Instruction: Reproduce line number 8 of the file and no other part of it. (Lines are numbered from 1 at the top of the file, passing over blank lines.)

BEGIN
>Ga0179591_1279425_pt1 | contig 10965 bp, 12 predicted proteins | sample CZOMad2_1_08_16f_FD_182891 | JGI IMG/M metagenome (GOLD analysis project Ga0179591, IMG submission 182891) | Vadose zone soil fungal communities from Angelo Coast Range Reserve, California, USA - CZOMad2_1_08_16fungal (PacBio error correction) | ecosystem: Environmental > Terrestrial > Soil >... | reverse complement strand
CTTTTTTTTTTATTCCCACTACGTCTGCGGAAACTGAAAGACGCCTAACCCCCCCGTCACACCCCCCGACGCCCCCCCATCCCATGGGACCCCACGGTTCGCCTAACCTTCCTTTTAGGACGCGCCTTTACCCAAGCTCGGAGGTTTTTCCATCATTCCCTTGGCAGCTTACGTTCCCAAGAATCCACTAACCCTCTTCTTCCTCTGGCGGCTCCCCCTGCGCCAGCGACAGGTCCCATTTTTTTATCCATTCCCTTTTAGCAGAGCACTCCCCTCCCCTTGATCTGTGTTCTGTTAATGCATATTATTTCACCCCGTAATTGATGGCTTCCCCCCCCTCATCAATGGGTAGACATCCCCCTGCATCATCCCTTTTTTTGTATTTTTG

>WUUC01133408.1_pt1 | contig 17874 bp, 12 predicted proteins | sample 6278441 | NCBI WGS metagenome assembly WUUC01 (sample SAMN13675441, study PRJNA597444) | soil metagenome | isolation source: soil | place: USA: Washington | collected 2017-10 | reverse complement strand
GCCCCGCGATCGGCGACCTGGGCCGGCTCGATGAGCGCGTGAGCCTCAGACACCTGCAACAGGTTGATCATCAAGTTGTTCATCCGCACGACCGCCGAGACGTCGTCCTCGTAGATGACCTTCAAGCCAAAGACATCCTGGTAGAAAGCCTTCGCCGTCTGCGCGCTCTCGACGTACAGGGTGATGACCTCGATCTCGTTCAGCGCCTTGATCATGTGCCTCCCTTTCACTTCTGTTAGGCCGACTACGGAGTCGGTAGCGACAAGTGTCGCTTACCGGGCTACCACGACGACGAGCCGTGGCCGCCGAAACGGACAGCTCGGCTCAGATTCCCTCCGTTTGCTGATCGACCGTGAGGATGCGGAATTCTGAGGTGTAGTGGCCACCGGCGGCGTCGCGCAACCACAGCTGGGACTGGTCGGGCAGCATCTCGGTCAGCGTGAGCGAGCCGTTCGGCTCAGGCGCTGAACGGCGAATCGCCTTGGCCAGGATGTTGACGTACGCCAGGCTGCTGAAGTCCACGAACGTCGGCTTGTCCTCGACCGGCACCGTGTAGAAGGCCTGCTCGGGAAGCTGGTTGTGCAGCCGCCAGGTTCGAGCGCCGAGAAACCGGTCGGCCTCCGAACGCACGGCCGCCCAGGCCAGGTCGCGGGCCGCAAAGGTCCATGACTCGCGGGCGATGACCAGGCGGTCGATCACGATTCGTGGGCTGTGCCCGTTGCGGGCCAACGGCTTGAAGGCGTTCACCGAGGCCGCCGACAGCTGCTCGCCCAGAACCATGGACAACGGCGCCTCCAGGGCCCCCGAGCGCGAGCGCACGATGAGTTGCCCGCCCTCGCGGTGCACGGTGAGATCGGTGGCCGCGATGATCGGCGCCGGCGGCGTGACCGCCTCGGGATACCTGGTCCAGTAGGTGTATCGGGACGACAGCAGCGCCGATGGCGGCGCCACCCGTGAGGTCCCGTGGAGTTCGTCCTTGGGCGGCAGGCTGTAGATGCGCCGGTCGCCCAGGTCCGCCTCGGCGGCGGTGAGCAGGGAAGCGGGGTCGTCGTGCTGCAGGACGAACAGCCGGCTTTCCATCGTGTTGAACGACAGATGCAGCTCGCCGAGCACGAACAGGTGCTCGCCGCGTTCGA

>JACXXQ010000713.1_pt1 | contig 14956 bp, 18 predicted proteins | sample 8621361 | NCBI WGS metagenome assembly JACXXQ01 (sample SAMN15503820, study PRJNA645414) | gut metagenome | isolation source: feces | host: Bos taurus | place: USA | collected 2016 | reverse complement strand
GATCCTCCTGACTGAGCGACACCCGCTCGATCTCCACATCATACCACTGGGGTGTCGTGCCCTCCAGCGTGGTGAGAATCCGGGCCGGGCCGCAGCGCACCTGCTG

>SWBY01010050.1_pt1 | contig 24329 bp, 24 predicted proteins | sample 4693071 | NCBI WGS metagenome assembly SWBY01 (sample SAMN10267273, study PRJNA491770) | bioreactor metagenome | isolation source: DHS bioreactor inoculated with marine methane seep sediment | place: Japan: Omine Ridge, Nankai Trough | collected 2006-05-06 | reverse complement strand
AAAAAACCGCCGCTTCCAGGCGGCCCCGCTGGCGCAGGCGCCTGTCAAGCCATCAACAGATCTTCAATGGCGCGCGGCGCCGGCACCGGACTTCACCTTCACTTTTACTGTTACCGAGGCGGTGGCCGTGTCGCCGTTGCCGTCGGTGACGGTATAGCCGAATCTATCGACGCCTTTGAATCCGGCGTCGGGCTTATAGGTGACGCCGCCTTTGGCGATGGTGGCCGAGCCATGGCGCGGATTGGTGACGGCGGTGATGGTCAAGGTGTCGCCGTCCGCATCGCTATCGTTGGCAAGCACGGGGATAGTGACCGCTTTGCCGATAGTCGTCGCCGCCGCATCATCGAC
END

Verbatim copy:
AAAAAACCGCCGCTTCCAGGCGGCCCCGCTGGCGCAGGCGCCTGTCAAGCCATCAACAGATCTTCAATGGCGCGCGGCGCCGGCACCGGACTTCACCTTCACTTTTACTGTTACCGAGGCGGTGGCCGTGTCGCCGTTGCCGTCGGTGACGGTATAGCCGAATCTATCGACGCCTTTGAATCCGGCGTCGGGCTTATAGGTGACGCCGCCTTTGGCGATGGTGGCCGAGCCATGGCGCGGATTGGTGACGGCGGTGATGGTCAAGGTGTCGCCGTCCGCATCGCTATCGTTGGCAAGCACGGGGATAGTGACCGCTTTGCCGATAGTCGTCGCCGCCGCATCATCGAC